Besides being likened to San Francisco, Vladivostok often is called "Russia's Dodge City" because of its often raucous reputation. In 2003 the entire RFE had the worst per-person crime rate in the country, according to Russian Minster for Internal Affairs Boris Gryzlov in an interview with Bertil Linter in Asia Pacific Media Services Ltd. Luckily, streets now are a lot safer than in the early 1990s when crime bosses were in control. In those days, smuggling, kidnappings, drive-by shootings and car bombings were everyday events. KGB types never much cared for crime syndicates, so it was not surprising that former KGB operative Putin cracked down on organized crime. However, better-organized Chinese triads (organized crime gangs) have taken the place of their Russian counterparts and thrive on the civil order that Putin has created plus existent police and local government corruption.
Once considered the strongest of the five fleets in the Russian Navy, the Pacific Fleet is headquartered in Vladivostok with additional ports throughout the RFE. Various estimates of the fleet's strength average out to 50 submarines, 65 surface vessels and 200 combat aircraft. Personnel strength is estimated at 60,000. Like the U.S. Pacific Command, headquartered at Camp Smith, the Pacific Fleet's area of operation is huge, running north to the northernmost coast of Russia, south to the Straits of Magellan and east into the Western Pacific.
DURING SOVIET times the Pacific Fleet also commanded the Russian Indian Ocean Squadron. Due to post-Soviet cost-saving measures, men and materiel have been cut back. Russian navy vessels do not train as much as in Soviet days, and Sovremenny-class destroyers designed "to kill" U.S. aircraft carriers often can be found tied up close to PF headquarters. Nevertheless, the Pacific Fleet has carried out joint training exercises with the Chinese, Indian and U.S. navies.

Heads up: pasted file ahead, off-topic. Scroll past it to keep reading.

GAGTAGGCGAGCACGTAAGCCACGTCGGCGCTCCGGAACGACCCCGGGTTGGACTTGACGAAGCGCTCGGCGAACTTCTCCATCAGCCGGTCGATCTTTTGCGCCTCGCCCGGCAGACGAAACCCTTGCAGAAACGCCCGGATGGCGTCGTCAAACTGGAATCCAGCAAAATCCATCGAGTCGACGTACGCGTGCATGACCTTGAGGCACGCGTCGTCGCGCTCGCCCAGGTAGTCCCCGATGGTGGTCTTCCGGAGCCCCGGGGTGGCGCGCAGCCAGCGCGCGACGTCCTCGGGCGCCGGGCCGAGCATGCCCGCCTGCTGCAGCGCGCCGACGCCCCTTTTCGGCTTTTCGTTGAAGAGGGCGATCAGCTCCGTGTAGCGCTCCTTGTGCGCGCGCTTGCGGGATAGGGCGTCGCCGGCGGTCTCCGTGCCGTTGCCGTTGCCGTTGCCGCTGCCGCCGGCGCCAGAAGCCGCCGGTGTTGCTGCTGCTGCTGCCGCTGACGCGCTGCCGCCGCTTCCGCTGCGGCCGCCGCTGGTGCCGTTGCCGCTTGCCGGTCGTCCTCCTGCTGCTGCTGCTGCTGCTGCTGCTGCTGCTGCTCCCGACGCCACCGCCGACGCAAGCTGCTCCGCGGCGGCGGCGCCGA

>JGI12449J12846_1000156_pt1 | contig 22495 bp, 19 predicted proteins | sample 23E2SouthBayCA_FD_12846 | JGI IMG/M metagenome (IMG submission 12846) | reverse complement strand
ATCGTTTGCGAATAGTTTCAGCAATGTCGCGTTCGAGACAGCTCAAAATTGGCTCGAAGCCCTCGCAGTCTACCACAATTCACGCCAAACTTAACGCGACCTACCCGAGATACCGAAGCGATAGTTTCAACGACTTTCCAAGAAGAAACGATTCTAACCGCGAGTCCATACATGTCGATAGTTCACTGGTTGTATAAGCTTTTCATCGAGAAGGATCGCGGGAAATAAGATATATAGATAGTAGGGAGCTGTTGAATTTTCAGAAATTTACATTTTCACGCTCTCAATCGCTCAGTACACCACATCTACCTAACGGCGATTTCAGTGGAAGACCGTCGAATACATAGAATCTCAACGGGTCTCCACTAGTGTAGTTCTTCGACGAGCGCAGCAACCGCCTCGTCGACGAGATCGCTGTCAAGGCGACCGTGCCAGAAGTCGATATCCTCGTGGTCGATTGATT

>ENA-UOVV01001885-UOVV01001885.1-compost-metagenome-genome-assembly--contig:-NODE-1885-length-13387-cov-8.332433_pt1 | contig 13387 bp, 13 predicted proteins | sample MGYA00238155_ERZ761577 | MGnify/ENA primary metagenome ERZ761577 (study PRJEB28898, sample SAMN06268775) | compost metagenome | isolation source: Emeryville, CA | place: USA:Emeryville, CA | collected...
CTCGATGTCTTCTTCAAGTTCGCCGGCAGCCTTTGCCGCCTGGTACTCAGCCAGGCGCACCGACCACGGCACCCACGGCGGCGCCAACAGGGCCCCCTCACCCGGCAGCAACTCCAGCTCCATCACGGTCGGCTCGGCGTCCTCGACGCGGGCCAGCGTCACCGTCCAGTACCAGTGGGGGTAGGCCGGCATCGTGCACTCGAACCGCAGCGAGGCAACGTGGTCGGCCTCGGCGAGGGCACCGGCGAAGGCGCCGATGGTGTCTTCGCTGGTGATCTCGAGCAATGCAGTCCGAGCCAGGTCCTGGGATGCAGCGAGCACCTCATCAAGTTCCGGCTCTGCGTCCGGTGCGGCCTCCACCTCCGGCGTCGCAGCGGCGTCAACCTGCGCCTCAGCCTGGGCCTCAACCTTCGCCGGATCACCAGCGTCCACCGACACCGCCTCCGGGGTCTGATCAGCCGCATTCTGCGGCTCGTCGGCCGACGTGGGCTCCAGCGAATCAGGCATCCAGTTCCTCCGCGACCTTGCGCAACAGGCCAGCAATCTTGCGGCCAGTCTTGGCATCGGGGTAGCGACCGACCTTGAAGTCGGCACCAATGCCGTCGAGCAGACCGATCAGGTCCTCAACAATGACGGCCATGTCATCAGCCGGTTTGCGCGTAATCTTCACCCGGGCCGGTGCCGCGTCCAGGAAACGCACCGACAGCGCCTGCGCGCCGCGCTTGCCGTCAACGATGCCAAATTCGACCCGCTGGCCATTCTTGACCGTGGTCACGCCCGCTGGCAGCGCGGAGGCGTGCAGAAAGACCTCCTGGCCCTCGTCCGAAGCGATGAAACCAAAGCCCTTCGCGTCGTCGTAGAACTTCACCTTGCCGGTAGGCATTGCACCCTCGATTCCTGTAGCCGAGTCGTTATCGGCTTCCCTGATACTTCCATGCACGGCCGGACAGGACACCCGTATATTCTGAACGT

Vladivostok, like Honolulu, enjoys the economic benefits of a large military presence although they are not as plentiful as before. Luckily for the PF and Vladivostok, Russian navy financing is growing although the navy has not yet created a workable doctrine attuned to today's world and contemporary Russia. Nor has Russia determined the nature of the more prominent role it is reported to desire in East Asia. According to Rouben Azizian, a Russian specialist at the Asia-Pacific Center for Security Studies, Russia's evolving role is focused on "supplying arms to China, India, and hopefully Association of Southeast Asian Nation members; marketing energy amidst all of the competition for its resources; operating in a multilateral fashion through such organizations as the Shanghai Cooperation Organization, rather than just carrying out foreign policy based on bilateral relations."
LIKE RUSSIA itself, the RFE has not really chartered a clear role for its future. It lacks a sense of what its economic life should be. It is handicapped in achieving such a sense due to its demographic problems, corruption, fears about China, the uncertain direction of the Russian government and the nature of its relationship to Moscow. Until satisfied, such concerns will make it difficult to establish more economically cooperative relations with bordering Asian countries, which is felt to be a long-term solution to achieving more prosperous times.
Bill Sharp is adjunct professor of East Asian international relations at Hawaii Pacific University. He writes for the Star-Bulletin monthly. E-mail him at firstname.lastname@example.org